bass output. Thus a designer might design the speaker to use one
effect *or* the other, depending on if the user chooses to place it
against a wall or not.


That same review says this of the Mezzo SL:
"Connections are made via, a recessed box which helpfully carries both a
standard 2-pin polarised DIN male socket and a pair of 4mm (banana plug)
sockets. The recess allows the speakers to be placed flat against a wall,
and such positioning is likely to give just the level of natural bass lift
which bookshelf-size speakers appreciate."

Cheers,
--
Shaun.

"Humans will have advanced a long, long way when religious belief has a
cozy little classification in the DSM*."
David Melville (in r.a.s.f1)
(*Diagnostic and Statistical Manual of Mental Disorders)

So it may be that they had more "tech knowledge" than you think. OTOH
it may have been a clueless / fashion choice on the part of the maker.

Jim

In article , Brian Gaff
wrote:
I bought some fairly cheap bookshelf two unit speakers, and they
sound fine as long as they are at least a couple of foot away from a
wall as they have a port in the back of the cabinet. However they
are described as bookshelf design, and of cours as most bookshelves
are on walls this somewhat makes the port at the rear a silly
design. Not only that but they have the keyhole screw head retainers
and recessed terminals so you can hang them on the wall. Do this and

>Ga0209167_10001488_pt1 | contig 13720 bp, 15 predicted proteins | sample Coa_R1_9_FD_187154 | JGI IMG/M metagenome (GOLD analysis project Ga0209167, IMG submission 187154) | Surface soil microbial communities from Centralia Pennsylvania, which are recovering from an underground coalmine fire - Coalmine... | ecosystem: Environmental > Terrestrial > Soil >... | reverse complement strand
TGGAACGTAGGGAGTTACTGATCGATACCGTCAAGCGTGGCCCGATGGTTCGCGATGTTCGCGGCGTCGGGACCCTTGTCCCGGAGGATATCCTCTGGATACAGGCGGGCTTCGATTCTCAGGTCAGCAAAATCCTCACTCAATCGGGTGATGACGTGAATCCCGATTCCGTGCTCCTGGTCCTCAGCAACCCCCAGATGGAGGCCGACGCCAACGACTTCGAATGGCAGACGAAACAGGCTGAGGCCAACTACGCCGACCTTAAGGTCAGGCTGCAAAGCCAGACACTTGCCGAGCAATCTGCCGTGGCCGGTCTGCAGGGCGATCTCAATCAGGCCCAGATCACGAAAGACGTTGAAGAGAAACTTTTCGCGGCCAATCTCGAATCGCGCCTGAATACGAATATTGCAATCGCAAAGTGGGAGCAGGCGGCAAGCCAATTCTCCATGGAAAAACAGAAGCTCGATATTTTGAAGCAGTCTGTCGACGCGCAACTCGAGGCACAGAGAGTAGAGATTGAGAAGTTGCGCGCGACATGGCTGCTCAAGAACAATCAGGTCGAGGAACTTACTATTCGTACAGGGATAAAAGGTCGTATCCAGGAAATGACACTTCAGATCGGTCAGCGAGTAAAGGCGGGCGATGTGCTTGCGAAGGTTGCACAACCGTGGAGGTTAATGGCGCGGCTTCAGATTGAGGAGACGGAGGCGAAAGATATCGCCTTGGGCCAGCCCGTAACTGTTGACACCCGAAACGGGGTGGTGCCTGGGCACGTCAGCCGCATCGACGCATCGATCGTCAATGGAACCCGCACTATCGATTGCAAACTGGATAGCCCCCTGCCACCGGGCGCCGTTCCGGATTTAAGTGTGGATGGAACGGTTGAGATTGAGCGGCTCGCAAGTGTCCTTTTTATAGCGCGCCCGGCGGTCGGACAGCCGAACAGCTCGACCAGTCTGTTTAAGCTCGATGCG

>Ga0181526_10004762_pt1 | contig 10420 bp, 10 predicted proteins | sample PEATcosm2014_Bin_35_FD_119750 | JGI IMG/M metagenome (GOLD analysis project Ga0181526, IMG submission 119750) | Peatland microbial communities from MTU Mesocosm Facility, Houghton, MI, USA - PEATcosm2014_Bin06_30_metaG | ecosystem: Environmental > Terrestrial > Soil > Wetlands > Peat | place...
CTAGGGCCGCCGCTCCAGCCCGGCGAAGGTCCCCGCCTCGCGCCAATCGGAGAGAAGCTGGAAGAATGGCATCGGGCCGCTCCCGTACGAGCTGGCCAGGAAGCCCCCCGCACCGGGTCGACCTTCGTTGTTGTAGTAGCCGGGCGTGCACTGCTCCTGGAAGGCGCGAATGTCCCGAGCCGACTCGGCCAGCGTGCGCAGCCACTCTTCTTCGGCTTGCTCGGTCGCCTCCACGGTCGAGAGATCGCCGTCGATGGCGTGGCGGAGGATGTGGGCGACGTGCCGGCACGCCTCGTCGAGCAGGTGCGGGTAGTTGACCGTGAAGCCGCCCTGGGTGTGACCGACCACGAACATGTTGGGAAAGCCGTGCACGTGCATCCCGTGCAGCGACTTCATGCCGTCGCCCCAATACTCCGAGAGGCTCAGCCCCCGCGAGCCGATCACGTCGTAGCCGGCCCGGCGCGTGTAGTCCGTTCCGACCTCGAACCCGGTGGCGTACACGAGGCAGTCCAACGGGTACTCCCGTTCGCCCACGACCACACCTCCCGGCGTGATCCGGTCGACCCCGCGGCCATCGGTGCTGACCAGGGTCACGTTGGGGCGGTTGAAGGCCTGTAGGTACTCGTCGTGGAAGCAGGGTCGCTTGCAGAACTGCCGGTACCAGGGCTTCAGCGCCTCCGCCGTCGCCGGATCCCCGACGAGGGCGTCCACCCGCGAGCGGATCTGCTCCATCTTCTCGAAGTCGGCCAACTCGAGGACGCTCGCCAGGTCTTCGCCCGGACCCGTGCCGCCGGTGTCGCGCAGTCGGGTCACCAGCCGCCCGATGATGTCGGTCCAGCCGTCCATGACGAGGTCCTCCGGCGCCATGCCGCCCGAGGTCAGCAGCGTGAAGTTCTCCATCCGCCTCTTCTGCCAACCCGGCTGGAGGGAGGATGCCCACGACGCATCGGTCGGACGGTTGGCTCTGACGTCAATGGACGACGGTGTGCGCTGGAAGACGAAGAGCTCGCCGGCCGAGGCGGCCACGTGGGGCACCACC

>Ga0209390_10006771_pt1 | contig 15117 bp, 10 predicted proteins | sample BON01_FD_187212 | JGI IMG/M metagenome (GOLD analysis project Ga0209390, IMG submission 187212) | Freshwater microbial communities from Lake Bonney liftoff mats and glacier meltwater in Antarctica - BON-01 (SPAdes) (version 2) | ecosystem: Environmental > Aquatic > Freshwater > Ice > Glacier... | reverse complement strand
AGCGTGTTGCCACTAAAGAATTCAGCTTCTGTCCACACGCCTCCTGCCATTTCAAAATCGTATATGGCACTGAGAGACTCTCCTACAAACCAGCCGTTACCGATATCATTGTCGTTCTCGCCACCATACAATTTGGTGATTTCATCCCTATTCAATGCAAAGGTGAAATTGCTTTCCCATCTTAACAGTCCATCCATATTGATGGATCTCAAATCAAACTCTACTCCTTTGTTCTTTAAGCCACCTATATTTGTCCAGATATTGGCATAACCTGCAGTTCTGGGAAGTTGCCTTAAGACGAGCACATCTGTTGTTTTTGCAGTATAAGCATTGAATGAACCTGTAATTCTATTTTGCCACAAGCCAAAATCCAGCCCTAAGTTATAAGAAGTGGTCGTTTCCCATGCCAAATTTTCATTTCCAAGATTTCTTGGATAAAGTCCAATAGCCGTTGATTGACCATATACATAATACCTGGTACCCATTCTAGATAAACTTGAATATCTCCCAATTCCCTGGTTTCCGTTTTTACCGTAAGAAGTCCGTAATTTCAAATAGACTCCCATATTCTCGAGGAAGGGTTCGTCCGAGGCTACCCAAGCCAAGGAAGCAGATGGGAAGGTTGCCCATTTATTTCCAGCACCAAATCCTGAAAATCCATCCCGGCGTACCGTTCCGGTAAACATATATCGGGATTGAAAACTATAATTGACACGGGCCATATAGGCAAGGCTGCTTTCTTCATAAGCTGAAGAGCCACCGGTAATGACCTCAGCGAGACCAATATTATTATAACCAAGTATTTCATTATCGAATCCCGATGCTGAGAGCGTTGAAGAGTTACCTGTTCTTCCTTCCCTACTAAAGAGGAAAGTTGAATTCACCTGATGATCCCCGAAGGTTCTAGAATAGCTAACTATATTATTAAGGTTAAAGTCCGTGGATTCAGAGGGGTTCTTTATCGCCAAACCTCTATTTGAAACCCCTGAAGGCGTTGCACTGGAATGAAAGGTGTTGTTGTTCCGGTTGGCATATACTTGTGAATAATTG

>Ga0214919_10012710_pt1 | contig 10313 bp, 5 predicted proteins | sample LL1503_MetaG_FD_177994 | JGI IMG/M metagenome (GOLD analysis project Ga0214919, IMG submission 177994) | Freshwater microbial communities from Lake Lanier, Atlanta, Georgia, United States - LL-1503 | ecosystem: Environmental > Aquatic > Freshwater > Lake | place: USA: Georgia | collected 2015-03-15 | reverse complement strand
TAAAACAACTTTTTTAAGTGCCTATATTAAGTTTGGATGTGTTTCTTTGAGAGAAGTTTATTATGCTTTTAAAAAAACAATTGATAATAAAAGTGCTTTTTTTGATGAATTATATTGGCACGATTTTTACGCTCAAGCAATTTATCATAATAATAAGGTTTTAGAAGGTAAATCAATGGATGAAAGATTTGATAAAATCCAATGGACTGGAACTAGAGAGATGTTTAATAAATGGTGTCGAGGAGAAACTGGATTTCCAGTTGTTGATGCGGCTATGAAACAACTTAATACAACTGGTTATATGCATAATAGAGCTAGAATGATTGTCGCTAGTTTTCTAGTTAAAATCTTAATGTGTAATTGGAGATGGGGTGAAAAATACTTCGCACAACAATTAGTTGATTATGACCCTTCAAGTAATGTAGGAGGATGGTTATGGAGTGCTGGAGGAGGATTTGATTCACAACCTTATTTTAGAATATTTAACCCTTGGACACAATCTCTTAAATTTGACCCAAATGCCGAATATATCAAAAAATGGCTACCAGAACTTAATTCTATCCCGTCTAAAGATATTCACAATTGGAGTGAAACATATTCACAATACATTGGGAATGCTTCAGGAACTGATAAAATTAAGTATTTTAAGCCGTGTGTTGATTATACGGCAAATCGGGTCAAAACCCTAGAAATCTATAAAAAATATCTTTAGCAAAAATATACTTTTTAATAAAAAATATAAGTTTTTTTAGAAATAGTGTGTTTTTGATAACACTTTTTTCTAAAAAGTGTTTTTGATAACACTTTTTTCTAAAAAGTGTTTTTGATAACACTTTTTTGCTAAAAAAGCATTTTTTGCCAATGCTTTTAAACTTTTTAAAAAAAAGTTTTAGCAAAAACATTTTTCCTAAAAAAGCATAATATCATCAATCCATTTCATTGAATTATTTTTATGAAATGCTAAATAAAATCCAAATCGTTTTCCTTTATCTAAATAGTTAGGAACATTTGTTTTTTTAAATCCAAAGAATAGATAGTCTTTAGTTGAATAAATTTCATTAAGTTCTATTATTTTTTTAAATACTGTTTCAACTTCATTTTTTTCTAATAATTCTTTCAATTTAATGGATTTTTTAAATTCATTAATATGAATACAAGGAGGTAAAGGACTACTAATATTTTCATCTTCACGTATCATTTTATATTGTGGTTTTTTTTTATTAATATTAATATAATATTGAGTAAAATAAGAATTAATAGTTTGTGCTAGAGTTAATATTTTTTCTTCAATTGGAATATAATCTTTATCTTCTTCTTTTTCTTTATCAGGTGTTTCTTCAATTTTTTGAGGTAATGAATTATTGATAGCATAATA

they sound like portable radios.

This is what happens when those in charge of selling stuff has no
tech knowledge of speaker design! Now if they had made the port in
the side or the bottom.... or the front for that matter! Brian






According to their brochure, Skytronic specialise in DJ and
karaoke equipment. You didn't mention the model number of
the speaker you have. But they have a bookshelf model that retails
at Euro 55. I don't think one can be too picky at that price:-)

Iain
  #7 (permalink)  
Old April 12th 18, 07:55 PM posted to uk.rec.audio
Brian Gaff
external usenet poster
 
Posts: 637
Default Silly design of speaker.

The fronts are detachable so the unwary can damage the bass unit and small
children can poke things in the tweeter.
Luckily, I'll not be removing them and have no small children.


I do own a pair of Walnut Dentons by Wharfdale, which still sound quite good
considering their age.
Brian

--
----- -
This newsgroup posting comes to you directly from...
The Sofa of Brian Gaff...

Blind user, so no pictures please!
"Iain" wrote in message
...
keskiviikko 11. huhtikuuta 2018 13.56.51 UTC+3 Brian Gaff kirjoitti:
Yes well the terminals were obviously designed on these by one person,
they